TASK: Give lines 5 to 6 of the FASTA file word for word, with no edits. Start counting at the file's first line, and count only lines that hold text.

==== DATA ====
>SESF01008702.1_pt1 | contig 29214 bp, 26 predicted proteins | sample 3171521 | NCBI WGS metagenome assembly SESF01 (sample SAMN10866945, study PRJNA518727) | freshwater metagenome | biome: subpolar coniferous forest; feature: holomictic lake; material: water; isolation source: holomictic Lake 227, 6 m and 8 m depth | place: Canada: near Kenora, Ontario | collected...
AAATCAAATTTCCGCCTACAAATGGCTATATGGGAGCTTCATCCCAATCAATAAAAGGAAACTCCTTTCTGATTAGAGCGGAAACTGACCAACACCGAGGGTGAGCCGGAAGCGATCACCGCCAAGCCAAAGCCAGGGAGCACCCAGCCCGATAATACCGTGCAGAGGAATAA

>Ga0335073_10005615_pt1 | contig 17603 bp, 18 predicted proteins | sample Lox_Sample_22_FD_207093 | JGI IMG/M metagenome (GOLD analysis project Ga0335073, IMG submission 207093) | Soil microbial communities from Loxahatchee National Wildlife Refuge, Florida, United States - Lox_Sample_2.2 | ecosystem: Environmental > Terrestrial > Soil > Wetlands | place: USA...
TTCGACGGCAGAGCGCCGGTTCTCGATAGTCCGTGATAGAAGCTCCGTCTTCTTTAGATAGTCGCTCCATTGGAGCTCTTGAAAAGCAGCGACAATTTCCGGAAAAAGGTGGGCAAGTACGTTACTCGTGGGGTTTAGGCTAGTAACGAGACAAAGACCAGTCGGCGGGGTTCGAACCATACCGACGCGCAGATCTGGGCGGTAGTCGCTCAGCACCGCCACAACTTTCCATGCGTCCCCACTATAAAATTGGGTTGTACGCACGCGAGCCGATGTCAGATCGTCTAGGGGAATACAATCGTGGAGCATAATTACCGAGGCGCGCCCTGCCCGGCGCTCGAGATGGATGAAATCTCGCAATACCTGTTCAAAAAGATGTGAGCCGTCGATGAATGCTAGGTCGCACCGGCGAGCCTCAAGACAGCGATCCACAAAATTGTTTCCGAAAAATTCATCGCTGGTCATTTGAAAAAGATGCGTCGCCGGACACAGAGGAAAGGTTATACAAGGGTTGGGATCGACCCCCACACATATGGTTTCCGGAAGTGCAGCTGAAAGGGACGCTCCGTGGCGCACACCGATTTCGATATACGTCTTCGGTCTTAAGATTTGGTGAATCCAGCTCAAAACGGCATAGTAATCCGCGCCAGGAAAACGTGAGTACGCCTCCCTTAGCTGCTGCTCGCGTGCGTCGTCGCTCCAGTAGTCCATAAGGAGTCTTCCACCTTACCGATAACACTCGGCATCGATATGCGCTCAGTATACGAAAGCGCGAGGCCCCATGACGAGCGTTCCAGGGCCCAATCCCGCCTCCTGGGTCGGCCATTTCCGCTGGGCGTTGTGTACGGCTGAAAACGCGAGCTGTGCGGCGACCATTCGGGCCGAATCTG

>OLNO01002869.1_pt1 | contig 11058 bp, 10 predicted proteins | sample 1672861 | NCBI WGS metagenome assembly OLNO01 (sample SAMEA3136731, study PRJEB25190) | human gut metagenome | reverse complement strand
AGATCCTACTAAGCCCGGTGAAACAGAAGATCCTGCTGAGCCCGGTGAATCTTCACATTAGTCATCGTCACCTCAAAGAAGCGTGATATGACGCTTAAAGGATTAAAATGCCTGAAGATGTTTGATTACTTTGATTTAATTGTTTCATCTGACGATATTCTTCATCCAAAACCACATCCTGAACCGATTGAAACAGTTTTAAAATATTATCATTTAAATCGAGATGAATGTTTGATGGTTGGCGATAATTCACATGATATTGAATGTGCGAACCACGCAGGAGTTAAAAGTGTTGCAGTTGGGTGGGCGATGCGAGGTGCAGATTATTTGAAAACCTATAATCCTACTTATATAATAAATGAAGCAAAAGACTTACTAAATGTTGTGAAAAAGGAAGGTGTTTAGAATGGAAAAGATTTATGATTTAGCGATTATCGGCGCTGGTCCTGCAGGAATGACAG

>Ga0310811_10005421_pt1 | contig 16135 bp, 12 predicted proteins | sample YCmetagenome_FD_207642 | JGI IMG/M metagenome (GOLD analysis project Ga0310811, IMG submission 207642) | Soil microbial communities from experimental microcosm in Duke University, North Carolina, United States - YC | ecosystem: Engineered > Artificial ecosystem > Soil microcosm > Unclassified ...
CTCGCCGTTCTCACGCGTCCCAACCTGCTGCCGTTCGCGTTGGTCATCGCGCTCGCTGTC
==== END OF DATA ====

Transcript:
>OLNO01002869.1_pt1 | contig 11058 bp, 10 predicted proteins | sample 1672861 | NCBI WGS metagenome assembly OLNO01 (sample SAMEA3136731, study PRJEB25190) | human gut metagenome | reverse complement strand
AGATCCTACTAAGCCCGGTGAAACAGAAGATCCTGCTGAGCCCGGTGAATCTTCACATTAGTCATCGTCACCTCAAAGAAGCGTGATATGACGCTTAAAGGATTAAAATGCCTGAAGATGTTTGATTACTTTGATTTAATTGTTTCATCTGACGATATTCTTCATCCAAAACCACATCCTGAACCGATTGAAACAGTTTTAAAATATTATCATTTAAATCGAGATGAATGTTTGATGGTTGGCGATAATTCACATGATATTGAATGTGCGAACCACGCAGGAGTTAAAAGTGTTGCAGTTGGGTGGGCGATGCGAGGTGCAGATTATTTGAAAACCTATAATCCTACTTATATAATAAATGAAGCAAAAGACTTACTAAATGTTGTGAAAAAGGAAGGTGTTTAGAATGGAAAAGATTTATGATTTAGCGATTATCGGCGCTGGTCCTGCAGGAATGACAG